Over the years, VMware (NYSE:VMW) has established itself as a dominant player in the growing virtualization market. However, the company’s flagship product, the vSphere Hypervisor, which provides a virtual operating platform to guest operating systems, faces increasing competition from players such as Microsoft (NASDAQ:MSFT), Citrix and Oracle (NASDAQ:ORCL). Currently, VMware accounts for about 56% of the virtualization market, but its market share has been declining steadily in recent years. Although VMware continues to provide a top-notch virtualization platform, rivals have started to catch up in terms of performance and features. In this article, we take a look at some of VMware’s main competitors and how each of them could affect VMware’s hold over the market in the coming years.
- VMware’s Key Growth Areas For Enterprise Customers And End-Users
- VMware Reports Positive Q3 Earnings, Robust Outlook For 2016
- VMware Earnings Preview: End-User Computing, Network Virtualization To Drive Growth
- VMware’s Services Division To Benefit From Sustained Growth In Global Cloud Computing Market
- VMware Earnings: Hybrid Cloud, End-User Computing Services Drive Top-Line Growth
- How Has VMware’s Revenue & EBITDA Composition Changed Over The Last Five Years?
The architecture of virtualization software is such that it “sits on top of the hardware beneath the operating system”, which in turn reduces dependence on the host operating system (OS).  VMware’s presence in this segment made Microsoft feel the need to enter the virtualization market and eliminate the threat VMware was posing to its core product, the Windows OS. Consequently, Microsoft launched Hyper-V in 2008.
Since its launch, the Hyper-V has constantly improved and added more features to compete with the market leader, VMware. Between the two, there are a number of varied features and flexible configurations that vSphere offers, which the Hyper-V doesn’t. The Hyper-V is therefore available in only one edition and is also much cheaper than the full vSphere Enterprise Edition. Admittedly though, not all clients buy VMware’s full enterprise edition of vSphere.
Where Microsoft clearly scores over VMware is its existing Windows client relationships, which it has effectively leveraged to gain virtualization market share. The company has been offering the Hyper-V for free to customers of other Microsoft products such as System Center. In addition, due to the general improvement in the product and services offered, Microsoft has become VMware’s toughest competitor. As a result, while VMware’ market share has declined from 64% in 2008 to 56% in 2013, Microsoft’s has increased from around 20% to 28% in the same period.  Microsoft’s Hyper-V is VMware’s biggest area of concern in the coming years.
Citrix’s (NASDAQ: CTXS) Xen Server, which is different from Microsoft’s Hyper-V, is a bare-metal hypervisor. This means it runs directly on the host hardware and doesn’t need an operating system to be hosted on. With the recent release of XenZerver 6.2, Citrix believes it is in shape to give serious competition to VMware. The most significant feature of the XenServer is that it has no licensing charges.  It is freely available, with the company charging customers only for support and maintenance. Even though Citrix’s market share in the segment dropped from around 4% in 2011 to 3.3% in 2012, a lot of customers, including a number of small and medium businesses (SMBs), are likely to switch to the XenServer going forward.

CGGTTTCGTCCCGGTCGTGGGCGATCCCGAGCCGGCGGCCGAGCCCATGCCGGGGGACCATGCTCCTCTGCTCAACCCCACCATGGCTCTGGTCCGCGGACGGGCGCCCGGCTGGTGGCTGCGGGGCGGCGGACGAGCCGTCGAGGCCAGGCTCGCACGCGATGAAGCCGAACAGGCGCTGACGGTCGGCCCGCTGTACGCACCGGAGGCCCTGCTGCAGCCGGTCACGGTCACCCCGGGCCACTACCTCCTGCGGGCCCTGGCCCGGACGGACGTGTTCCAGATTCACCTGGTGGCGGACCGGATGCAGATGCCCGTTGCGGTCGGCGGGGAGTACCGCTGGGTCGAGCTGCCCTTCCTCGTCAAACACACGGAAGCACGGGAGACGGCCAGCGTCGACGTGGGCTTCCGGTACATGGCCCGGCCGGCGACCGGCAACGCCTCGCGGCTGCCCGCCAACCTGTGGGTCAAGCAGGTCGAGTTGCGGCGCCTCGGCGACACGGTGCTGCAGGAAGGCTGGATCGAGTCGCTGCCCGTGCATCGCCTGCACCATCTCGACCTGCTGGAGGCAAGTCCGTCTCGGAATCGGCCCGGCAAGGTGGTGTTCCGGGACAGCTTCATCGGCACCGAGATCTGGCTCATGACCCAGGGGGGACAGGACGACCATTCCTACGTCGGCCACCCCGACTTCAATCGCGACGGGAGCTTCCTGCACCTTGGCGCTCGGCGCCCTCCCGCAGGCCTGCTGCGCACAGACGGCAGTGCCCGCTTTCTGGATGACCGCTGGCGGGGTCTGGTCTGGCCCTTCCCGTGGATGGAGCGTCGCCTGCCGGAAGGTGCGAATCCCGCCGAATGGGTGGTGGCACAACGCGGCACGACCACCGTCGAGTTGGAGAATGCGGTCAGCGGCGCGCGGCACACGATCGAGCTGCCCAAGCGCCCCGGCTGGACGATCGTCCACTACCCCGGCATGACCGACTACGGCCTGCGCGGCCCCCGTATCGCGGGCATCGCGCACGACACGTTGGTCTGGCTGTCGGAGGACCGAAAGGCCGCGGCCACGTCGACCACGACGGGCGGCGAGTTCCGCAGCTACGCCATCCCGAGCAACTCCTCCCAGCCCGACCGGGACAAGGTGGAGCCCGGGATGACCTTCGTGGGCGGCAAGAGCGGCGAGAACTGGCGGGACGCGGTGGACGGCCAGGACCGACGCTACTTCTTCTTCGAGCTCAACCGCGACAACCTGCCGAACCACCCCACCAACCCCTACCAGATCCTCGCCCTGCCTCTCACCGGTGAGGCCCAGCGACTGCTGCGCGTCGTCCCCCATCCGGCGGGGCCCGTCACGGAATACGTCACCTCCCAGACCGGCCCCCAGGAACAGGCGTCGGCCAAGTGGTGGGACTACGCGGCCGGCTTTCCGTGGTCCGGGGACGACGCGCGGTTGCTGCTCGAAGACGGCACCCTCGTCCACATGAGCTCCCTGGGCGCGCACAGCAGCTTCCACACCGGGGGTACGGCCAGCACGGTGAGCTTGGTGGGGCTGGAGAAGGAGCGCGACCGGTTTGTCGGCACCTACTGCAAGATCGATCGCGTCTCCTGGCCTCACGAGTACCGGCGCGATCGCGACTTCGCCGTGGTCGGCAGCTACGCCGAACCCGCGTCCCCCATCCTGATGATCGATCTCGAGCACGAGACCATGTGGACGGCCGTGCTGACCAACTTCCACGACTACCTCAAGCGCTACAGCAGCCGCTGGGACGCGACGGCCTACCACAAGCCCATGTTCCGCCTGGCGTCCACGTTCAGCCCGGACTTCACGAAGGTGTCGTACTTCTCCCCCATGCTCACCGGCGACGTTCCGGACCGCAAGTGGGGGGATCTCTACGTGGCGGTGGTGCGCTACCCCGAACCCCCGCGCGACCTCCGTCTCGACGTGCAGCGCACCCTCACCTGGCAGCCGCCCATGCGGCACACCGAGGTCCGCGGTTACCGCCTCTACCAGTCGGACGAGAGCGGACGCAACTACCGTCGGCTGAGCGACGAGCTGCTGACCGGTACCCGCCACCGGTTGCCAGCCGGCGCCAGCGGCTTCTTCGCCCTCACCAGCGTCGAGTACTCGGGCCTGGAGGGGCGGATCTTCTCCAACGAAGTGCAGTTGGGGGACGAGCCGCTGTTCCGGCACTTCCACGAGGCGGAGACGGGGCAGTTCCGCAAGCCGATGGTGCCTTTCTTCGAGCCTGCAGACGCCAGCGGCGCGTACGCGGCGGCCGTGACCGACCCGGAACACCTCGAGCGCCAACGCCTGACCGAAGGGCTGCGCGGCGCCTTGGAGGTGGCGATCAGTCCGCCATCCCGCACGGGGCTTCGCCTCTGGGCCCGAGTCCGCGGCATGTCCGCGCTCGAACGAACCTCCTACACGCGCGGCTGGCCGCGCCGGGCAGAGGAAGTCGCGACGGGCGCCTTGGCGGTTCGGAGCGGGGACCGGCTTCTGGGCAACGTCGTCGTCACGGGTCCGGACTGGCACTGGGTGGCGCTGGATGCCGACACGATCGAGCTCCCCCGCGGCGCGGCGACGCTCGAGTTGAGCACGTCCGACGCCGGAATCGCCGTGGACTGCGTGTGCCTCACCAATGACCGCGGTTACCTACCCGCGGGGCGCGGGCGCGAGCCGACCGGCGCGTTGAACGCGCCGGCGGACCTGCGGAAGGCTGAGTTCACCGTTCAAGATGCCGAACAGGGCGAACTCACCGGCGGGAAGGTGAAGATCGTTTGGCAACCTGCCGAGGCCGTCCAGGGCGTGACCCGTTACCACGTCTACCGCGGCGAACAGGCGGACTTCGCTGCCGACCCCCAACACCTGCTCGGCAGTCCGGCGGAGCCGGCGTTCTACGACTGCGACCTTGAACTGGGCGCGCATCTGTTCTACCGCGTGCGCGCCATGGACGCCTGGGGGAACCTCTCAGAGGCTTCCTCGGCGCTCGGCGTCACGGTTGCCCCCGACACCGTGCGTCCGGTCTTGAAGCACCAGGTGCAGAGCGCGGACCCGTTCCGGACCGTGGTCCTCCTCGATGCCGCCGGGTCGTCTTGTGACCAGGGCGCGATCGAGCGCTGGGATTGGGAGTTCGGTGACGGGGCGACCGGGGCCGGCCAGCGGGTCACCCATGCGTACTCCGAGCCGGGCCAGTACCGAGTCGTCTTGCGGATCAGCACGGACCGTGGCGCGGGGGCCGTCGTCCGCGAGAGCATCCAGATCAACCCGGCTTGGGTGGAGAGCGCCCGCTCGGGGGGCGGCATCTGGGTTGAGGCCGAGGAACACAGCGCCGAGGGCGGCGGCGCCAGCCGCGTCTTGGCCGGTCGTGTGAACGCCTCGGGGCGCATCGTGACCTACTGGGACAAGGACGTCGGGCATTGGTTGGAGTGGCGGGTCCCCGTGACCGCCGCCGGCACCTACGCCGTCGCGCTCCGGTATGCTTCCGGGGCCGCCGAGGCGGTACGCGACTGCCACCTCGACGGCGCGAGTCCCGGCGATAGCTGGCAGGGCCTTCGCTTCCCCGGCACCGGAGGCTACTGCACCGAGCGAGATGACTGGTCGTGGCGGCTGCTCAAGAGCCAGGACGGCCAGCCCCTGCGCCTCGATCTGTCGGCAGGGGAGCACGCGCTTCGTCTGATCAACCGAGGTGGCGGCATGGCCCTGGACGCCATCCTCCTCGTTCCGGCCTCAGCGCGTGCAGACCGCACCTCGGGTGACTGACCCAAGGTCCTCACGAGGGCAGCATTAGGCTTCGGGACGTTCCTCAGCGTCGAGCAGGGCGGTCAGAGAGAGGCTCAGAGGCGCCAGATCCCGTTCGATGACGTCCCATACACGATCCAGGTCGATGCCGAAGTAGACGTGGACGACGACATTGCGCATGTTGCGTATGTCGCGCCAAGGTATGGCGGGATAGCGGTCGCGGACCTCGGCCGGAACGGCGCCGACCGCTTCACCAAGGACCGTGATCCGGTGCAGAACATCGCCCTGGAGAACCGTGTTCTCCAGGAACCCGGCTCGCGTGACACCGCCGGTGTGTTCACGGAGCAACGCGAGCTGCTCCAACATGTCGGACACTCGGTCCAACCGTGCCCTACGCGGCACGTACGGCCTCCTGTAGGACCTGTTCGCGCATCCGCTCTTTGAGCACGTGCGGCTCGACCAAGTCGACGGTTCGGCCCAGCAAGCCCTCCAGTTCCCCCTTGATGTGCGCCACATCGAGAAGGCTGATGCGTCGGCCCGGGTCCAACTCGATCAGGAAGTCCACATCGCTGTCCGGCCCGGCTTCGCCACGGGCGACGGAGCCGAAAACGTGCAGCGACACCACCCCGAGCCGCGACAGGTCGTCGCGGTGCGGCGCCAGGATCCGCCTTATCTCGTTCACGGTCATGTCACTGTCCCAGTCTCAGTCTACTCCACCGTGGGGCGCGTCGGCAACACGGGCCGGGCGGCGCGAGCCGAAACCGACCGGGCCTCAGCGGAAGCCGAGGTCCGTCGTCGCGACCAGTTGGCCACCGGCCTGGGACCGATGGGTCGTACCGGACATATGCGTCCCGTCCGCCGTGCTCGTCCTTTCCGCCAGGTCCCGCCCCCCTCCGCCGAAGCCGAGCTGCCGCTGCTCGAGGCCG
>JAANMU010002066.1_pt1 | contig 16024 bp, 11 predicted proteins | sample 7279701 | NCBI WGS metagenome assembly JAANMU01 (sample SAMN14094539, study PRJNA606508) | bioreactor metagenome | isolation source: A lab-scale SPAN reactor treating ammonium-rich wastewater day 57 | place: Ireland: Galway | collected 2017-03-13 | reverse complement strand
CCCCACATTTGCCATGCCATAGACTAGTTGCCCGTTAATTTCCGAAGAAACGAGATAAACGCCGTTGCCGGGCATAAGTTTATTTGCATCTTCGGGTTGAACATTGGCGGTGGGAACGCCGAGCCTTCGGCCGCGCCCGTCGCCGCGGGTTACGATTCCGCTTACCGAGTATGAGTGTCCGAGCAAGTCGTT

VMware also has several other competitors, the most prominent being Oracle’s VirtualBox, which is also a freely available virtualization hypervisor. It is supports a variety of operating systems such as Microsoft Windows, Linux, Mac OS and Solaris, which makes it a very flexible platform. The only downside to this product (from a commercial standpoint) is that it specifically targets advanced users – those who can edit code for customized usage.  It is also slightly slower in terms of performance and likely doesn’t pose an immediate or a significant threat to VMware’s market share.
Next on the list is the Red Hat Enterprise Virtualization Hypervisor (REVH), which uses the Linux kernel as a hypervisor with virtual machines having direct access to the hardware resources. It is available both in the bare-metal form and as a hosted platform. The key distinguishing factor of REVH relative to other hypervisors is that it allows user to provision virtual machines themselves, again an option for advanced users.
Due to an increase in competitors over the last few years, VMware has seen a decline in market share. Going forward we expect the share to drop even further. If Microsoft’s Hyper-V causes a greater decline in VMware’s share than we currently forecast, there could be a significant downside to our $94 price estimate for VMware.
In terms of the virtualization market, competition is a major concern for VMware as Citrix’s XenServer and Microsoft’s Hyper-V could be big winners in the upcoming few quarters. Additionally, VMware has shifted focus towards cloud computing and intends to use its huge virtualization enterprise customer base to utilize its enterprise-level hypervisor for cloud computing, the ESX. With the hybrid cloud market expected to grow significantly over the next few years, things are looking bright for VMware on the back of its recently launched hybrid cloud services. However, in terms of virtualization, it certainly is not a one-horse race anymore.Notes: